Pages about EnglandPreviousNext Richmond to Danby Wiske (22 km) HelpSay hi
Introduction
St. Bees
Ennerdale
Wast Water - Wander
Wast Water - Scafells
Wast Water
Borrowdale
Grasmere
Patterdale - Helvellyn
Patterdale
Chapel and horses at Easby Abbey
Chapel ruin and horses at Easby Abbey
Shap
Kirkby Stephen
Keld
Reeth
Richmond
Danby Wiske
Ingleby Cross
Clay Bank
Lion Inn
Grosmont

The crossing of the Vale of Mowbray can be done in one long day covering 37 kilometres (23 miles). This is not as hard as it might appear since the walking is very flat and there are several sections of fast walking along country lanes. However I chose to break the journey into more manageable chunks by stopping in Danby Wiske. This days walk is best described as "pretty" - there are is no spectacular scenery but lots of green farmland with a couple of nice villages and one (optional) abbey ruin. The start of the Coast to Coast Walk today can be varied by following the north banks of the River Swale to the sizable ruins of Easby Abbey. This swaps the intricate navigation on the Coast to Coast Walk up to Brompton on Swale for the interesting ruins and a fairly dull road-walk. Since this is the way I went, it will be described.

Richmond Type Phone
Channel House B&B 01748 823844
Emmanuel Guest House B&B 01748 823584
58 Frenchgate B&B 01748 823227
66 Frenchgate B&B 01748 823421
8 Green Howards Road B&B 01748 824497
The Frenchgate Hotel Hotel 01748 822087
Nuns Cottage B&B 01748 822809
The Restaurant on the Green B&B 01748 826229

Leave Richmond's delights via the eastern side of Market Place and drop down to Station Bridge. Don't cross the bridge but follow the river side as it curves around to the south until a path forms through charming woods to Easby Abbey. The abbey was formed in 1152 by a group of White Canons of the Premonstratensions (what a wonderful name!) and occupied for 400 years. Next to the ruins is the church of St. Agatha which has excellent murals. Depart along the driveway to the carpark and turn left towards Easby, past the ruined chapel in the photo above. Ignore the first lane to your left and turn right at the next T-junction by Easby House. This nice lane soon turns sharply north and is abandoned for a farm access track. Immediately leave the track to cross fields and a couple of stiles to the B6271 road. This leads straight through Brompton on Swale (a boring 3 kilometres away) and onto Catterick Bridge with its two inns giving a choice of refreshment venues.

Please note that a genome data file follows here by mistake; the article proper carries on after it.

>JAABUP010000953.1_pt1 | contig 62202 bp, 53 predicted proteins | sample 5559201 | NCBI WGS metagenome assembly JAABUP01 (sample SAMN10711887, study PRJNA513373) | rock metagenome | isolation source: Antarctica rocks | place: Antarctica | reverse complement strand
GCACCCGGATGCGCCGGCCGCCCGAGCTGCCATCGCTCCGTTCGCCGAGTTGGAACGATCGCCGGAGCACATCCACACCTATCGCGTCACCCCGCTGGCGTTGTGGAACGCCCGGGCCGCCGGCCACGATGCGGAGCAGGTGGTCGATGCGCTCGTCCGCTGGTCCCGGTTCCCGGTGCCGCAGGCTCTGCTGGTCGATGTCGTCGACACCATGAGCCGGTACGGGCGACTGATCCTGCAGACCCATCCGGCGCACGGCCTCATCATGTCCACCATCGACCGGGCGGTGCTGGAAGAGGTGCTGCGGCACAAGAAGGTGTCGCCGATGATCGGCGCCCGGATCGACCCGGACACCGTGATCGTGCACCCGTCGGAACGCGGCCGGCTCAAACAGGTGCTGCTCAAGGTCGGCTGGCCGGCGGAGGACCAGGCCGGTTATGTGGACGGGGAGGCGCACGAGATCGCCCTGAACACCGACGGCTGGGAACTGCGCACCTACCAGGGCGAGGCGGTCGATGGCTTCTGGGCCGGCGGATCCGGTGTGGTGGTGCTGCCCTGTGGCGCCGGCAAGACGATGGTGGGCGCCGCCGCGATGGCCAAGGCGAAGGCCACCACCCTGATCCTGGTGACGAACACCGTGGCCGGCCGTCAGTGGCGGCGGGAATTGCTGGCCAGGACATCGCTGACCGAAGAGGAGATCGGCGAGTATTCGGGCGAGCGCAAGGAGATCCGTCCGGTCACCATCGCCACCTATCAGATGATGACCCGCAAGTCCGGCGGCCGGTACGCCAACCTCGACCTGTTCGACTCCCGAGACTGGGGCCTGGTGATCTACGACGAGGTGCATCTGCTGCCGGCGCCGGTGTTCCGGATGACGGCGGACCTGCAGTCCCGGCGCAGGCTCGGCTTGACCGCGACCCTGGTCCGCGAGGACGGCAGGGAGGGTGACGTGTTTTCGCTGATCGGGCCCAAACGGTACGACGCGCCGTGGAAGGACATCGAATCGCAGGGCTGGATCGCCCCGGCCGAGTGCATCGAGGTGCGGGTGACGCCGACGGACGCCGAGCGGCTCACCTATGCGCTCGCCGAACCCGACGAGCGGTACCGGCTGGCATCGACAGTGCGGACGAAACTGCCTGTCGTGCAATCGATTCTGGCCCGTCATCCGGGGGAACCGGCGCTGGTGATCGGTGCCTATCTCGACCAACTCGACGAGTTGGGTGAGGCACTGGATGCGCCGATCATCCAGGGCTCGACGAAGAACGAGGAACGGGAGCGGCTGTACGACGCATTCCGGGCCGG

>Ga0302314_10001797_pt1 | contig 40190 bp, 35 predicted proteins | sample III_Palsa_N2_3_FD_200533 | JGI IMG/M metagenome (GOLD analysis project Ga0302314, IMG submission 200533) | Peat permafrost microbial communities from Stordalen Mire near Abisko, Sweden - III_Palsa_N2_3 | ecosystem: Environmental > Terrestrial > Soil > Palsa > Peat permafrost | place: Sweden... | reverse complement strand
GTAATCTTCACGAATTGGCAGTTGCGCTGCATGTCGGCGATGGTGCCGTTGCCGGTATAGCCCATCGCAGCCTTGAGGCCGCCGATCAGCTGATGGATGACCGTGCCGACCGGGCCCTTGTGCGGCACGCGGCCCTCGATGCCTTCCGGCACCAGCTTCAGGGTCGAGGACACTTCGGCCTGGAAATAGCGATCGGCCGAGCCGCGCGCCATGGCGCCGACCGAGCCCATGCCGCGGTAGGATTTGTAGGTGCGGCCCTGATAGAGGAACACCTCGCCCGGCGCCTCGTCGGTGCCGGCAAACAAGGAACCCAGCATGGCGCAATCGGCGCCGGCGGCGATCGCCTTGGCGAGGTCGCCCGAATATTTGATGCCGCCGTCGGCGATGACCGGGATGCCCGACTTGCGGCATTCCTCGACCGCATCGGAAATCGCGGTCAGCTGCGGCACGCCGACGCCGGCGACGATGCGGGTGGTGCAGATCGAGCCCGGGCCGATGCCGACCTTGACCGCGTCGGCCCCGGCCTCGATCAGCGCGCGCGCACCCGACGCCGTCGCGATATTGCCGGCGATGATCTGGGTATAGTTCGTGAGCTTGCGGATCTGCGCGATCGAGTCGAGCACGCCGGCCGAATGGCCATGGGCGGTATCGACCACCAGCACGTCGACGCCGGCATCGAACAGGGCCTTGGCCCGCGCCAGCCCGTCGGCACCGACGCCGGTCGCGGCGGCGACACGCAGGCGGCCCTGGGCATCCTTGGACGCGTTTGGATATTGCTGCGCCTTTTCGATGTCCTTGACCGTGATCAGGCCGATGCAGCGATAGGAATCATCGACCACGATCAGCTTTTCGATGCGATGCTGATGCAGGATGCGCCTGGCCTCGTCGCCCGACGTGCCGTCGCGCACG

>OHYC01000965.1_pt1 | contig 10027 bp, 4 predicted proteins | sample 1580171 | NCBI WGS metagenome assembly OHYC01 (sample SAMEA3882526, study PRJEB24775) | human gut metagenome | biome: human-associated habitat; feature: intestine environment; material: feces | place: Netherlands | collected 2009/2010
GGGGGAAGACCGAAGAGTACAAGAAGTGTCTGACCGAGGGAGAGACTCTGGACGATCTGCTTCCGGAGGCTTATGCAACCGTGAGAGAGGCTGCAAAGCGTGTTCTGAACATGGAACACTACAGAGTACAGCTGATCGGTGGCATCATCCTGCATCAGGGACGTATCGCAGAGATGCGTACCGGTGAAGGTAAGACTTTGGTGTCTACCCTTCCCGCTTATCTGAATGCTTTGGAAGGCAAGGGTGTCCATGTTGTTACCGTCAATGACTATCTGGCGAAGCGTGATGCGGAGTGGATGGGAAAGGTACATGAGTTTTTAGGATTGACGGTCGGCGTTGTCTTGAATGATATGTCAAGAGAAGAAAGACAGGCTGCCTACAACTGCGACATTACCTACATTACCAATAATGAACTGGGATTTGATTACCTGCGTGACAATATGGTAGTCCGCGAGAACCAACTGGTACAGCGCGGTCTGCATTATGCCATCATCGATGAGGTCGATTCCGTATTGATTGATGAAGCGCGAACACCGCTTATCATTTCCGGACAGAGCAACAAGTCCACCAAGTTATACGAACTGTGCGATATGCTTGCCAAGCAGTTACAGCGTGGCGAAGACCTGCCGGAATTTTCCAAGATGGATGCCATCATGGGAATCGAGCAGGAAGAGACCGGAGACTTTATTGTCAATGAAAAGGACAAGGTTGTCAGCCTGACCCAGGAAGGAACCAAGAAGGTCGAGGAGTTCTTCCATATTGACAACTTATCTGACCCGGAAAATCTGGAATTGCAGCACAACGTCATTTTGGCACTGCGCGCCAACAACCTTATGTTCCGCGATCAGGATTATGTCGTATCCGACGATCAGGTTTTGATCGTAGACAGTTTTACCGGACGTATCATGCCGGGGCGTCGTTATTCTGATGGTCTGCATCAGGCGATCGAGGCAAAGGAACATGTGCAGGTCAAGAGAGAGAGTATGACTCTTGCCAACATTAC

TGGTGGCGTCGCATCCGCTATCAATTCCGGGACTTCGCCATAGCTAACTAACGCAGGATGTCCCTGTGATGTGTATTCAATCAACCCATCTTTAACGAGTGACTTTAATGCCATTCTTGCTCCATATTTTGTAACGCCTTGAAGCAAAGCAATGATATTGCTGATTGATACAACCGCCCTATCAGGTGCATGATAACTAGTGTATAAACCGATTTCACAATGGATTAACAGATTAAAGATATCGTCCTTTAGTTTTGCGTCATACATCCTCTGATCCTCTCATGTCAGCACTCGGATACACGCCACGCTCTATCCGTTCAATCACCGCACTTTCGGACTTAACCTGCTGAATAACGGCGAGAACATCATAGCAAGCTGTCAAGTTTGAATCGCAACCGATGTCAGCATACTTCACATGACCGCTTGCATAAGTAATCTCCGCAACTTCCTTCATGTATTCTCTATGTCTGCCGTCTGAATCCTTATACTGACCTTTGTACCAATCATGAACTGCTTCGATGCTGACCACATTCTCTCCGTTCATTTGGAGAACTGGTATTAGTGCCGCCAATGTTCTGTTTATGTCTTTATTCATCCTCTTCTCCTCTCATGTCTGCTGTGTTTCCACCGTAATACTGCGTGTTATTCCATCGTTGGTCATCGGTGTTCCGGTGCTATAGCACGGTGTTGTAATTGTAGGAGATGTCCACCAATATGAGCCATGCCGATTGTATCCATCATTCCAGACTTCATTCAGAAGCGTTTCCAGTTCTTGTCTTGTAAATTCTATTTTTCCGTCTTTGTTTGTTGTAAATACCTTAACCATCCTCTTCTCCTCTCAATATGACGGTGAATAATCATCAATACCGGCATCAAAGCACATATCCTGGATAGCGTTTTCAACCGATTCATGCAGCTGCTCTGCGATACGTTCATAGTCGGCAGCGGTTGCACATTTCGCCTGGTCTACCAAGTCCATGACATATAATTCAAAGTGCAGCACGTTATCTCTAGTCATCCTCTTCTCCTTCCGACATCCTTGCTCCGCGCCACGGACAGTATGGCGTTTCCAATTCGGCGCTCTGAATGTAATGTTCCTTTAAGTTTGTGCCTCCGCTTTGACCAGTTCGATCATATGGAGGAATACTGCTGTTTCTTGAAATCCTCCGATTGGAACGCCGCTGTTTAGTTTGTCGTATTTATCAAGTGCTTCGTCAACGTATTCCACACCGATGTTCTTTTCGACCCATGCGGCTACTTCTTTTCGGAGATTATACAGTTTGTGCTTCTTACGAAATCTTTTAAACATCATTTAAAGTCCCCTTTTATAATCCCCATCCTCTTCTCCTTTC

Rejoin the proper Coast to Coast Walk at a stile just before the bridge over the Swale and head along the northern river bank, soon passing through a scrubby area. The River Swale swings south as the path slants up a long field to come back to the B6271 road for a short time. Turn right at the next junction and then left along the rough Flat Lane to enter the tiny picturesque village of Bolton on Swale. Cross the B6271 (again!) and head for the church. This has an interesting memorial to Henry Jenkins who died in 1669 at the alleged astonishing age of 169. He could recall taking a cart-load of arrows to the Flodden Field battle (in Northumbria) in 1513 and also visiting the abbot at Fountains Abbey. The memorial was erected in 1743 by a mason who couldn't count - note the mistake on the inscription.

White Swan, Danby Wiske
White Swan, Danby Wiske

The lane past the church is left at a stile and the trail crosses fields beside Bolton Beck to a lane at Ellerton Hill (about 1.5 kilometres from Bolton). Along the way, the beck is crossed on a decaying stone bridge - a pleasant spot for a rest and snack. Turn left along this quiet lane, reaching a plantation in a kilometre. A junction is reached just after the plantation with an old-style North Yorkshire Riding signpost. Compare this elegant signpost with the nearby tasteless Richmondshire version.

Cross straight over the junction and head for the few houses at Whitwell but turn off onto the lane to Whitwell Moor just as they are reached. The tiny rise onto the "moor" is rewarded by the first glimpses of the far-off Cleveland Hills. Note that this moor and the nearby Fell Gill Moor are not the wild areas you might expect but are just more farmland. The village of Streetlam is a couple of kilometres over the moors where another road junction is reached.

The old route of the Coast to Coast Walk went along the road to Danby Wiske (boring but fast). However the new route crosses a stile on the junction corner for a gentler, slightly shorter walk through numerous fields (12 more stiles!). The road is rejoined a few minutes before Danby Wiske for an easy descent into the village. The village has a nice little rectangular green with the White Swan inn on the far side and an attractive church just down the lane to the right.


Pages about EnglandPreviousNext HelpSay hi